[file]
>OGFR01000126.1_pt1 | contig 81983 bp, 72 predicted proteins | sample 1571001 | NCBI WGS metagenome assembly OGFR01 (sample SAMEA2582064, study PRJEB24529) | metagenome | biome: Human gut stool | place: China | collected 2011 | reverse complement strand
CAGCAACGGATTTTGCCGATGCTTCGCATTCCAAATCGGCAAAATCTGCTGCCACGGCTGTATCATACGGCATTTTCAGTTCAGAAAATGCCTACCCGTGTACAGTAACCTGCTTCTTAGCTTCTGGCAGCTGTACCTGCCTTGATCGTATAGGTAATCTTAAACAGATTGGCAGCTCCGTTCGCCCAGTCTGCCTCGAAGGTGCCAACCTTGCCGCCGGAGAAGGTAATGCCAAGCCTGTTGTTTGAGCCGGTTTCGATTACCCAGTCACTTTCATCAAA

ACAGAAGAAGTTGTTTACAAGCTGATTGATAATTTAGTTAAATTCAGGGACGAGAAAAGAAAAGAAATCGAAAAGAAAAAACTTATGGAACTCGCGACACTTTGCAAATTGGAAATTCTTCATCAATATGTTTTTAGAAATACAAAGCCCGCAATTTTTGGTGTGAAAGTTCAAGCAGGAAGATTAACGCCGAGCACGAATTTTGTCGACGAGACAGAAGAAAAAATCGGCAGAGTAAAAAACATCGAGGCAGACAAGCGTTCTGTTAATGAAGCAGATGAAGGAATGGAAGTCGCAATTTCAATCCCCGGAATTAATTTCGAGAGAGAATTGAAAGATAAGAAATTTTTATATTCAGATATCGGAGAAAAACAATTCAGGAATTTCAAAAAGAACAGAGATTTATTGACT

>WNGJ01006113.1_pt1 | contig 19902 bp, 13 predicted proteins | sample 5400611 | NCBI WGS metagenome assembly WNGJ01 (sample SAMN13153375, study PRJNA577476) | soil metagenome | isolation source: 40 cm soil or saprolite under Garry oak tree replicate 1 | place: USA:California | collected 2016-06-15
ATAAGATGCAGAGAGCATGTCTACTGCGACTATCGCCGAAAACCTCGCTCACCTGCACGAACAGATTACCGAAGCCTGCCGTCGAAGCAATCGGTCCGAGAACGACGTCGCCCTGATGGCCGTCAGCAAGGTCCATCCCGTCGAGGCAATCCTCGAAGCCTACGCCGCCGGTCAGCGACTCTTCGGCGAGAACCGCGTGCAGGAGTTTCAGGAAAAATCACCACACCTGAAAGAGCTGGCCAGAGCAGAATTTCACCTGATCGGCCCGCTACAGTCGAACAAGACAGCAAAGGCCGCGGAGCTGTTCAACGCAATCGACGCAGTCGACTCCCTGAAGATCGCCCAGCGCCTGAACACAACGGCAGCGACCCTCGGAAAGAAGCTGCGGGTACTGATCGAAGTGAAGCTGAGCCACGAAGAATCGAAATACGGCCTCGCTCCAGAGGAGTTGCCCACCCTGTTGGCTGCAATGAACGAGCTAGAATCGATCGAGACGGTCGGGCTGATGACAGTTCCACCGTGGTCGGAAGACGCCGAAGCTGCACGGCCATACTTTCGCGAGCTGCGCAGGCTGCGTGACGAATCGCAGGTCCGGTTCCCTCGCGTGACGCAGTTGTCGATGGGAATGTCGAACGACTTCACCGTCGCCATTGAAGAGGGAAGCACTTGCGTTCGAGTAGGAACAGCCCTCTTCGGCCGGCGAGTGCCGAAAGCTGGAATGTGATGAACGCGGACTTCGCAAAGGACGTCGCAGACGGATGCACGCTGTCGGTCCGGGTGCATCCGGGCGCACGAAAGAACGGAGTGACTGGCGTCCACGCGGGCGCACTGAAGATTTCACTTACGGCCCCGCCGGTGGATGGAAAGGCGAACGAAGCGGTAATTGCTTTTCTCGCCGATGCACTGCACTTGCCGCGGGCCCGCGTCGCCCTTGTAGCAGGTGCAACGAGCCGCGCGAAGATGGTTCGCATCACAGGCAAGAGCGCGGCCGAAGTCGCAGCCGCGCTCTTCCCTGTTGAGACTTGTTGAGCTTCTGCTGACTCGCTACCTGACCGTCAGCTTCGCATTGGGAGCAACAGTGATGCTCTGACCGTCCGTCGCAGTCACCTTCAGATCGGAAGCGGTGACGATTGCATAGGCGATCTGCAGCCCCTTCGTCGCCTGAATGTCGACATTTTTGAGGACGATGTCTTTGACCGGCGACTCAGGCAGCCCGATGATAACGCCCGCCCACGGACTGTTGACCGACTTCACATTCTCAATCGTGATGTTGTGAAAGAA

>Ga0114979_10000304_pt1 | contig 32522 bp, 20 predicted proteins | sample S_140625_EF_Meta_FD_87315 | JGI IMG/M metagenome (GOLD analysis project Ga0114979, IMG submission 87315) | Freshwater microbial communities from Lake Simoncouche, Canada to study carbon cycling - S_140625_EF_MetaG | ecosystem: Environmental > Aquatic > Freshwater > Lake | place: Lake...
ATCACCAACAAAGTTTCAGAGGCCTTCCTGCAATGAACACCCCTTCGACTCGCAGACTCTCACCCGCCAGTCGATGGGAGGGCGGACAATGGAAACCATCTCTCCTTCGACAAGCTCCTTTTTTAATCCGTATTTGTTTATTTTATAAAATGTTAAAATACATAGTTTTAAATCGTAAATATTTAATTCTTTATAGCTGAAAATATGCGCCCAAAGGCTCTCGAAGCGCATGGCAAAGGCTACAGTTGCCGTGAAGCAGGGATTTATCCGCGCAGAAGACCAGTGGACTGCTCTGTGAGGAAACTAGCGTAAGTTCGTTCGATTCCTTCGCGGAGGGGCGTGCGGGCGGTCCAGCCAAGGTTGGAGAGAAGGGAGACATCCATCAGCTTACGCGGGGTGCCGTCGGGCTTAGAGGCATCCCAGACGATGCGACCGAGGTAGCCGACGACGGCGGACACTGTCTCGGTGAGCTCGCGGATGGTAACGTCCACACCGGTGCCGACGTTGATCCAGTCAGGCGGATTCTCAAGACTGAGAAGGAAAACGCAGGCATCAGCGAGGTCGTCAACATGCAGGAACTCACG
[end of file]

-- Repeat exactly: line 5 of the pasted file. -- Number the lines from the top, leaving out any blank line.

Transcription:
ATAAGATGCAGAGAGCATGTCTACTGCGACTATCGCCGAAAACCTCGCTCACCTGCACGAACAGATTACCGAAGCCTGCCGTCGAAGCAATCGGTCCGAGAACGACGTCGCCCTGATGGCCGTCAGCAAGGTCCATCCCGTCGAGGCAATCCTCGAAGCCTACGCCGCCGGTCAGCGACTCTTCGGCGAGAACCGCGTGCAGGAGTTTCAGGAAAAATCACCACACCTGAAAGAGCTGGCCAGAGCAGAATTTCACCTGATCGGCCCGCTACAGTCGAACAAGACAGCAAAGGCCGCGGAGCTGTTCAACGCAATCGACGCAGTCGACTCCCTGAAGATCGCCCAGCGCCTGAACACAACGGCAGCGACCCTCGGAAAGAAGCTGCGGGTACTGATCGAAGTGAAGCTGAGCCACGAAGAATCGAAATACGGCCTCGCTCCAGAGGAGTTGCCCACCCTGTTGGCTGCAATGAACGAGCTAGAATCGATCGAGACGGTCGGGCTGATGACAGTTCCACCGTGGTCGGAAGACGCCGAAGCTGCACGGCCATACTTTCGCGAGCTGCGCAGGCTGCGTGACGAATCGCAGGTCCGGTTCCCTCGCGTGACGCAGTTGTCGATGGGAATGTCGAACGACTTCACCGTCGCCATTGAAGAGGGAAGCACTTGCGTTCGAGTAGGAACAGCCCTCTTCGGCCGGCGAGTGCCGAAAGCTGGAATGTGATGAACGCGGACTTCGCAAAGGACGTCGCAGACGGATGCACGCTGTCGGTCCGGGTGCATCCGGGCGCACGAAAGAACGGAGTGACTGGCGTCCACGCGGGCGCACTGAAGATTTCACTTACGGCCCCGCCGGTGGATGGAAAGGCGAACGAAGCGGTAATTGCTTTTCTCGCCGATGCACTGCACTTGCCGCGGGCCCGCGTCGCCCTTGTAGCAGGTGCAACGAGCCGCGCGAAGATGGTTCGCATCACAGGCAAGAGCGCGGCCGAAGTCGCAGCCGCGCTCTTCCCTGTTGAGACTTGTTGAGCTTCTGCTGACTCGCTACCTGACCGTCAGCTTCGCATTGGGAGCAACAGTGATGCTCTGACCGTCCGTCGCAGTCACCTTCAGATCGGAAGCGGTGACGATTGCATAGGCGATCTGCAGCCCCTTCGTCGCCTGAATGTCGACATTTTTGAGGACGATGTCTTTGACCGGCGACTCAGGCAGCCCGATGATAACGCCCGCCCACGGACTGTTGACCGACTTCACATTCTCAATCGTGATGTTGTGAAAGAA